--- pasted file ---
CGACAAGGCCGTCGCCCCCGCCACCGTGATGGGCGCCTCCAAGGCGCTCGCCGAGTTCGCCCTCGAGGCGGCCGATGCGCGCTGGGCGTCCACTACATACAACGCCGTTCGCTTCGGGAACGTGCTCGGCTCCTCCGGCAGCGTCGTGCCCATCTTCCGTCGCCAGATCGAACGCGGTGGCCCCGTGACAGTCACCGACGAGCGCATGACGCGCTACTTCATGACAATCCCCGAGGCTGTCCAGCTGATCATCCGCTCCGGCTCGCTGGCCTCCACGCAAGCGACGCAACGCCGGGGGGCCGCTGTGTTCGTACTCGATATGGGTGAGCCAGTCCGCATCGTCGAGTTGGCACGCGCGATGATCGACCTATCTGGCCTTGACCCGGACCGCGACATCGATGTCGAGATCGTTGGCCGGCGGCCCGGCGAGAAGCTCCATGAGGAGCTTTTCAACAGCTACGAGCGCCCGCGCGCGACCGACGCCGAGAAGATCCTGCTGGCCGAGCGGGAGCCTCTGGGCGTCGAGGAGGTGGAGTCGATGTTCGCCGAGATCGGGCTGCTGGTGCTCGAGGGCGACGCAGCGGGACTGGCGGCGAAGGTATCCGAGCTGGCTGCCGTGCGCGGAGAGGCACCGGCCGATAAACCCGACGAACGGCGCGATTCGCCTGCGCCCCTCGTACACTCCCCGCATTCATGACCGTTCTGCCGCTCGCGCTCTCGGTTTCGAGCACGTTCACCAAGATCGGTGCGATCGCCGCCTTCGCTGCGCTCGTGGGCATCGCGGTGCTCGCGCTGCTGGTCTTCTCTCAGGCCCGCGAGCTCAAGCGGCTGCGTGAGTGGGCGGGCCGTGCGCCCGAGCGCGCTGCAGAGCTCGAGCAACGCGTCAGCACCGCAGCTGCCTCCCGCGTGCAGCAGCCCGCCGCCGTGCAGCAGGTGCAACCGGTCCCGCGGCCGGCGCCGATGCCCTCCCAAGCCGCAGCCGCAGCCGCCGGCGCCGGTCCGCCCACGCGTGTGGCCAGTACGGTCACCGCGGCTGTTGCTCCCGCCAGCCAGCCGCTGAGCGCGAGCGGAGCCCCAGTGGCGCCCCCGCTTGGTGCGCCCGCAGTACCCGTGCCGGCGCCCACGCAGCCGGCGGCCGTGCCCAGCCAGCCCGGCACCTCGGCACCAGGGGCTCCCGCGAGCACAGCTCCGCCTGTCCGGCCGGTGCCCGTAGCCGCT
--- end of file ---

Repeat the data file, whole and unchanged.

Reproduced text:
CGACAAGGCCGTCGCCCCCGCCACCGTGATGGGCGCCTCCAAGGCGCTCGCCGAGTTCGCCCTCGAGGCGGCCGATGCGCGCTGGGCGTCCACTACATACAACGCCGTTCGCTTCGGGAACGTGCTCGGCTCCTCCGGCAGCGTCGTGCCCATCTTCCGTCGCCAGATCGAACGCGGTGGCCCCGTGACAGTCACCGACGAGCGCATGACGCGCTACTTCATGACAATCCCCGAGGCTGTCCAGCTGATCATCCGCTCCGGCTCGCTGGCCTCCACGCAAGCGACGCAACGCCGGGGGGCCGCTGTGTTCGTACTCGATATGGGTGAGCCAGTCCGCATCGTCGAGTTGGCACGCGCGATGATCGACCTATCTGGCCTTGACCCGGACCGCGACATCGATGTCGAGATCGTTGGCCGGCGGCCCGGCGAGAAGCTCCATGAGGAGCTTTTCAACAGCTACGAGCGCCCGCGCGCGACCGACGCCGAGAAGATCCTGCTGGCCGAGCGGGAGCCTCTGGGCGTCGAGGAGGTGGAGTCGATGTTCGCCGAGATCGGGCTGCTGGTGCTCGAGGGCGACGCAGCGGGACTGGCGGCGAAGGTATCCGAGCTGGCTGCCGTGCGCGGAGAGGCACCGGCCGATAAACCCGACGAACGGCGCGATTCGCCTGCGCCCCTCGTACACTCCCCGCATTCATGACCGTTCTGCCGCTCGCGCTCTCGGTTTCGAGCACGTTCACCAAGATCGGTGCGATCGCCGCCTTCGCTGCGCTCGTGGGCATCGCGGTGCTCGCGCTGCTGGTCTTCTCTCAGGCCCGCGAGCTCAAGCGGCTGCGTGAGTGGGCGGGCCGTGCGCCCGAGCGCGCTGCAGAGCTCGAGCAACGCGTCAGCACCGCAGCTGCCTCCCGCGTGCAGCAGCCCGCCGCCGTGCAGCAGGTGCAACCGGTCCCGCGGCCGGCGCCGATGCCCTCCCAAGCCGCAGCCGCAGCCGCCGGCGCCGGTCCGCCCACGCGTGTGGCCAGTACGGTCACCGCGGCTGTTGCTCCCGCCAGCCAGCCGCTGAGCGCGAGCGGAGCCCCAGTGGCGCCCCCGCTTGGTGCGCCCGCAGTACCCGTGCCGGCGCCCACGCAGCCGGCGGCCGTGCCCAGCCAGCCCGGCACCTCGGCACCAGGGGCTCCCGCGAGCACAGCTCCGCCTGTCCGGCCGGTGCCCGTAGCCGCT